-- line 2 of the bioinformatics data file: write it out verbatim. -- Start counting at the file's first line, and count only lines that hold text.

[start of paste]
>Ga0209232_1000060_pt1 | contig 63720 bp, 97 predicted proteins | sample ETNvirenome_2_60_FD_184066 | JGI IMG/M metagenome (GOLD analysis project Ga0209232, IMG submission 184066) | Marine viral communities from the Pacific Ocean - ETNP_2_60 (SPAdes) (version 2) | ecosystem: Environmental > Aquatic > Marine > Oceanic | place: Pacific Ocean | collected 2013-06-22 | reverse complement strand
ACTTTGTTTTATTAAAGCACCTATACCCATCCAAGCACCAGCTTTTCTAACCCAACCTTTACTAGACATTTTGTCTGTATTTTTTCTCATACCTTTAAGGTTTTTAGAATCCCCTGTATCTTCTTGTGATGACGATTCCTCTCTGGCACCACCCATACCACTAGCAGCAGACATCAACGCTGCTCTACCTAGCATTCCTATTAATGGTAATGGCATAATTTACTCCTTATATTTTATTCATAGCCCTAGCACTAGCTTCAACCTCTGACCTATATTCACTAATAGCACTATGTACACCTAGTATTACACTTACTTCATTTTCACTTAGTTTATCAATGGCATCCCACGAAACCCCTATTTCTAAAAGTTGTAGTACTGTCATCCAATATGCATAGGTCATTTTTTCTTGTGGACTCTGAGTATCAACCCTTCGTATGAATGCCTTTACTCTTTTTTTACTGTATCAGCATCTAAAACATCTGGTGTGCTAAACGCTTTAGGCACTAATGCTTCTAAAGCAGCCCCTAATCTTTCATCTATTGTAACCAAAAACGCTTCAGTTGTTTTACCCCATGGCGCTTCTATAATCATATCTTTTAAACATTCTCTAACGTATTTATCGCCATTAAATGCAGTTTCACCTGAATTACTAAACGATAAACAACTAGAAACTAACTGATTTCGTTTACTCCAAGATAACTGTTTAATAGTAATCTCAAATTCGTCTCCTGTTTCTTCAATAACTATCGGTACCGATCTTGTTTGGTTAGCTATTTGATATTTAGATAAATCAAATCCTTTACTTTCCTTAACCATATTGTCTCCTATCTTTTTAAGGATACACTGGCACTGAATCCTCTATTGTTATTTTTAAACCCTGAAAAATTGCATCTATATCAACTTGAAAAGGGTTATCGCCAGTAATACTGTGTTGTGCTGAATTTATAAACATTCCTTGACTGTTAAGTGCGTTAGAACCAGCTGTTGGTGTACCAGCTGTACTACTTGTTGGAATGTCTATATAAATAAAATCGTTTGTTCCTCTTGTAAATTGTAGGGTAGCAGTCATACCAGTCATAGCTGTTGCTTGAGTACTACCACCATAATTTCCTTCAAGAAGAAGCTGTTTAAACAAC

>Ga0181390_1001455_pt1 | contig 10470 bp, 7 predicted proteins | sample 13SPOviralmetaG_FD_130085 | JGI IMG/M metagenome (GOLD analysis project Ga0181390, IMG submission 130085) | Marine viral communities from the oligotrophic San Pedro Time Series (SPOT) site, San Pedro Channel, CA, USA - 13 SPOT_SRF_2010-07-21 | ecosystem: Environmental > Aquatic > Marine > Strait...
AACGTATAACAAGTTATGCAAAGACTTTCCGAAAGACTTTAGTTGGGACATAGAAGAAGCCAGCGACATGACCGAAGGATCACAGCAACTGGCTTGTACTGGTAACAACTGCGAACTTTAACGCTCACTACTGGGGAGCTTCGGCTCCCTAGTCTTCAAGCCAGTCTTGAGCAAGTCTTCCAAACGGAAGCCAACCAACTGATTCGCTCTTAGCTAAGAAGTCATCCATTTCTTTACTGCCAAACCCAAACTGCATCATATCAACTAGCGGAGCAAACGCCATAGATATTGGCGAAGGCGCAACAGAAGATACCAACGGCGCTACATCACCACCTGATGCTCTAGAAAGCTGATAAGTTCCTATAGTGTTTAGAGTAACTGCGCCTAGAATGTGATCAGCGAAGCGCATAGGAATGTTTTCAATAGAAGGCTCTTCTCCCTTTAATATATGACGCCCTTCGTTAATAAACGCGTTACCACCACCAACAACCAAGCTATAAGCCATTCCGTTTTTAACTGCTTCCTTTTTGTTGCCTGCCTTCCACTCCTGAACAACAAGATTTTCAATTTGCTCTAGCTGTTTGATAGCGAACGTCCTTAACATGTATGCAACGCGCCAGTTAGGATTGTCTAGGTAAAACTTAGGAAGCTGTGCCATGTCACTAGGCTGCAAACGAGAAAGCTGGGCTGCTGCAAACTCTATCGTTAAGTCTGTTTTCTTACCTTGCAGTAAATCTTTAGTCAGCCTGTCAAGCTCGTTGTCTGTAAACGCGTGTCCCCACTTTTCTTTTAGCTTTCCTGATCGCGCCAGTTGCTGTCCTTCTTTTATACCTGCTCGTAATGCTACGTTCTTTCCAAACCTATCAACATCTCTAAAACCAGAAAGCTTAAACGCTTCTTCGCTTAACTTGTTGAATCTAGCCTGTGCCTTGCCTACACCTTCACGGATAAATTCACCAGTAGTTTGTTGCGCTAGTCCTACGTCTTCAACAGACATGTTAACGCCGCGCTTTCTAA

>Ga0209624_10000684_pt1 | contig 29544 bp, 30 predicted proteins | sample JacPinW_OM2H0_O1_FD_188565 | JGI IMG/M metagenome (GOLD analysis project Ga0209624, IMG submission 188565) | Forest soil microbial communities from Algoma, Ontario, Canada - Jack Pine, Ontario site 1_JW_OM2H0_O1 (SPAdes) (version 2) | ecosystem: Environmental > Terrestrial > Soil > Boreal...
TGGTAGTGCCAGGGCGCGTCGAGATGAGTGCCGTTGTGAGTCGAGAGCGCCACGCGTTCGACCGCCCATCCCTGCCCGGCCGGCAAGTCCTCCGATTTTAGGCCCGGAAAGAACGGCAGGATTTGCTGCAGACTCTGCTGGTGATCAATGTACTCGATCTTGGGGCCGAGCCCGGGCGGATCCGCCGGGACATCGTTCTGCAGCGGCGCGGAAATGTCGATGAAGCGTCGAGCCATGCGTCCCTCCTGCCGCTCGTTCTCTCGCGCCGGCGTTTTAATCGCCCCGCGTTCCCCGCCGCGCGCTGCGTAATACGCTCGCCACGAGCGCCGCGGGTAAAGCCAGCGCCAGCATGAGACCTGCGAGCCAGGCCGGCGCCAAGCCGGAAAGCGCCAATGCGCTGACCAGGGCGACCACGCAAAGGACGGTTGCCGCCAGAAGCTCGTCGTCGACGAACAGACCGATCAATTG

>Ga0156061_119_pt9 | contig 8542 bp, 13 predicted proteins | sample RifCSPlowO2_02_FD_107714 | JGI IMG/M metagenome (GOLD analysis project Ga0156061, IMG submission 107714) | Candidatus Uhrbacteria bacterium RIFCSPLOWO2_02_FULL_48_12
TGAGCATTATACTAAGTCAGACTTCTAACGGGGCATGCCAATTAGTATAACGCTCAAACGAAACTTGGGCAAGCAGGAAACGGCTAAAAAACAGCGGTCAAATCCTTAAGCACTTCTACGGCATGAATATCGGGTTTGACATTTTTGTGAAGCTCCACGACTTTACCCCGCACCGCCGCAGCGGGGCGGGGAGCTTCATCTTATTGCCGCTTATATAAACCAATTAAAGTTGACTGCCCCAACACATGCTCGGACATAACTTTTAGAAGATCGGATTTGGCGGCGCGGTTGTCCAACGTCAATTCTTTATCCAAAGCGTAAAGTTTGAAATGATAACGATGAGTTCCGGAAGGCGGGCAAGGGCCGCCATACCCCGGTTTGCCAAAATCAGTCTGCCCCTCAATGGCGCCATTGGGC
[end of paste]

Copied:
ACTTTGTTTTATTAAAGCACCTATACCCATCCAAGCACCAGCTTTTCTAACCCAACCTTTACTAGACATTTTGTCTGTATTTTTTCTCATACCTTTAAGGTTTTTAGAATCCCCTGTATCTTCTTGTGATGACGATTCCTCTCTGGCACCACCCATACCACTAGCAGCAGACATCAACGCTGCTCTACCTAGCATTCCTATTAATGGTAATGGCATAATTTACTCCTTATATTTTATTCATAGCCCTAGCACTAGCTTCAACCTCTGACCTATATTCACTAATAGCACTATGTACACCTAGTATTACACTTACTTCATTTTCACTTAGTTTATCAATGGCATCCCACGAAACCCCTATTTCTAAAAGTTGTAGTACTGTCATCCAATATGCATAGGTCATTTTTTCTTGTGGACTCTGAGTATCAACCCTTCGTATGAATGCCTTTACTCTTTTTTTACTGTATCAGCATCTAAAACATCTGGTGTGCTAAACGCTTTAGGCACTAATGCTTCTAAAGCAGCCCCTAATCTTTCATCTATTGTAACCAAAAACGCTTCAGTTGTTTTACCCCATGGCGCTTCTATAATCATATCTTTTAAACATTCTCTAACGTATTTATCGCCATTAAATGCAGTTTCACCTGAATTACTAAACGATAAACAACTAGAAACTAACTGATTTCGTTTACTCCAAGATAACTGTTTAATAGTAATCTCAAATTCGTCTCCTGTTTCTTCAATAACTATCGGTACCGATCTTGTTTGGTTAGCTATTTGATATTTAGATAAATCAAATCCTTTACTTTCCTTAACCATATTGTCTCCTATCTTTTTAAGGATACACTGGCACTGAATCCTCTATTGTTATTTTTAAACCCTGAAAAATTGCATCTATATCAACTTGAAAAGGGTTATCGCCAGTAATACTGTGTTGTGCTGAATTTATAAACATTCCTTGACTGTTAAGTGCGTTAGAACCAGCTGTTGGTGTACCAGCTGTACTACTTGTTGGAATGTCTATATAAATAAAATCGTTTGTTCCTCTTGTAAATTGTAGGGTAGCAGTCATACCAGTCATAGCTGTTGCTTGAGTACTACCACCATAATTTCCTTCAAGAAGAAGCTGTTTAAACAAC